Watching the Whales Go Round and Round
One of the most popular things to do in Iceland is to take a trip out onto the water and visit the marine life that thrives in the sea around this island country. GetLocal took a trip out onto the ocean to see for themselves and learned a little marine biology along the way.
Whale watching and other sea tours operate from various spots around the country, although most of the tours go from the capital of Reykjavik in the south and from Húsavík and Akureyri in the North. We made our way down to the pier to the Reykjavik Sailors office and picked up our tickets. The length of the trip depends on the type of boat and how far from land you’ll be going, but a basic whale watching trip takes approximately four to five hours and this one was no different.
Departure times depend on the time of year (since the length of the available daylight varies over the year) and also on the times of year when the whales are present close to shore. Generally, through the summer, tours will go out to sea early in the morning (around 8AM) and then again in the afternoon (around 1PM).
Marine Biologists Onboard
Almost every tour operator in Iceland has a very knowledgeable staff onboard to answer all of your questions and give a short presentation on the species of whale that can be seen on the trip. Many of the tour guides are oceanographers and marine biologists and it can be a great trip to take with kids if you want to work in some educational entertainment on your family vacation.
We met Jorge on our trip (shown above). He was fluent in several languages and very knowledgeable about the trip. His slides weren’t your run of the mill type of tour pamphlet material. Jorge obviously knew quite a bit about whales that belied his background in marine biology.
It’s important to dress appropriately for the sea (it’s often quite a bit colder out there than it is on land) and life vests are provided for younger passengers by the tour operators. We didn’t see a lot of whales on this trip but we did see a lot of other whale watching vessels. If you don’t see a whale on your trip (which we are told is rare), you can go again the next day.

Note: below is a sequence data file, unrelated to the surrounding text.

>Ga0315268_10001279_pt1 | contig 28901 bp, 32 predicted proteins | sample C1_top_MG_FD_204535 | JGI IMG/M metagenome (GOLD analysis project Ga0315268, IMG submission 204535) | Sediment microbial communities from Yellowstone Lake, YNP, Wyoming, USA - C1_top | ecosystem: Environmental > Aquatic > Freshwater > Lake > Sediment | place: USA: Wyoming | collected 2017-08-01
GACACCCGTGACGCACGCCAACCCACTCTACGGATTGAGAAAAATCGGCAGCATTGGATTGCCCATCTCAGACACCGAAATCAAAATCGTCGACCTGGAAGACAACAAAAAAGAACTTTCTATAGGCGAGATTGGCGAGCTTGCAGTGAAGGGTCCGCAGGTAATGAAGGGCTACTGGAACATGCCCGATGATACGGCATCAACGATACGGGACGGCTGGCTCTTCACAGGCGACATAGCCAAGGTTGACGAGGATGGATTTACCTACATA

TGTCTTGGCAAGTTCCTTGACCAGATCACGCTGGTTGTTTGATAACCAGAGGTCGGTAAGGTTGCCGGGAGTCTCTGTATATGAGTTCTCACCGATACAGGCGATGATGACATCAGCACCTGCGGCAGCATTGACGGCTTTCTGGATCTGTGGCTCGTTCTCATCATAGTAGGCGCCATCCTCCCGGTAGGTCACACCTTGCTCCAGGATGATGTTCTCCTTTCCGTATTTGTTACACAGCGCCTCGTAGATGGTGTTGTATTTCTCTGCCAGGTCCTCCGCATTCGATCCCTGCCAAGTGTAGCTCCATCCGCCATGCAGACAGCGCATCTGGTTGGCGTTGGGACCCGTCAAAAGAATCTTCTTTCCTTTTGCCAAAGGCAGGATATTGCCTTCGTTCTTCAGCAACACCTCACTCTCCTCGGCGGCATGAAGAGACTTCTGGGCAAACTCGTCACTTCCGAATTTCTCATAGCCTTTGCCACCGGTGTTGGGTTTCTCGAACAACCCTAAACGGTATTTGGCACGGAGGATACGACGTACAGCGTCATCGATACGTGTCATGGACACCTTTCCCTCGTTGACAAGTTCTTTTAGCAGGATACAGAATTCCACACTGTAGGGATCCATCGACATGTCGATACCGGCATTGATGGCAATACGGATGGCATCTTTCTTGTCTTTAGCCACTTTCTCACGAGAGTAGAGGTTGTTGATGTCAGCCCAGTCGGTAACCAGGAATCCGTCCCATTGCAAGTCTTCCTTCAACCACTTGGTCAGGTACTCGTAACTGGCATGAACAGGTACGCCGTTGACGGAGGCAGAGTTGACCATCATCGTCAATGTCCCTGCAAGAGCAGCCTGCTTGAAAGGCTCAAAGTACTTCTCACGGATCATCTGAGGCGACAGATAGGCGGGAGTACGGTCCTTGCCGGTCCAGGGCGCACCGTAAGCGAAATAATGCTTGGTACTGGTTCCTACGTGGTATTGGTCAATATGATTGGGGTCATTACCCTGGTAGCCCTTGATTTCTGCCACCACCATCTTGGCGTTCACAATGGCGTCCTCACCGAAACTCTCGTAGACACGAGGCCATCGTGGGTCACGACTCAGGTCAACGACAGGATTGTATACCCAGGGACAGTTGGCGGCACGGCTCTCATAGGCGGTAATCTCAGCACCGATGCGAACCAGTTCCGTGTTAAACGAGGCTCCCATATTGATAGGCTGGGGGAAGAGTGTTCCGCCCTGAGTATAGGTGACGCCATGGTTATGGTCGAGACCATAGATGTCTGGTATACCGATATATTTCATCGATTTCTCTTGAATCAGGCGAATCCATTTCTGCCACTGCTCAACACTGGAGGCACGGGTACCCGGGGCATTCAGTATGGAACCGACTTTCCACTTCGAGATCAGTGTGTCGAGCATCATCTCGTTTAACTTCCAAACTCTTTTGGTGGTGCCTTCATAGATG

My children came with me on this trip and got a little seasick, but they gave us some seasickness pastilles and they were right as rain.
Catch Your Own Dinner
The companies that offer whale watching trips quite often also offer fishing trips and educational trips about the marine life around Iceland. On the fishing trips, you’ll catch your own dinner and barbecue it onboard the vessel, which is quite an incredible experience if you haven’t tried fresh fish out of the ocean before.
The marine life tours will take a sample from the bottom of the ocean and show you all the different creatures that live there, from starfish to shrimp and other amazing animals. Alternatively, you may want to take a trip out to one of the bird sanctuary islands and visit the puffins in their natural habitat.
Whales of Iceland
If you want to enhance your experience of the sea life in Iceland or if you’d prefer to enjoy your whales from the land and skip the ocean voyage altogether, we can recommend the Whales of Iceland exhibit down on the waterfront in the Grandi district of Reykjavik. There you’ll find life-size scale models of all the different species of whale in the seas around Iceland with plenty of interactive displays to learn about these incredible creatures and even a couple of virtual reality headsets that will put you in the display and give you the feeling of swimming with the largest mammals on the planet.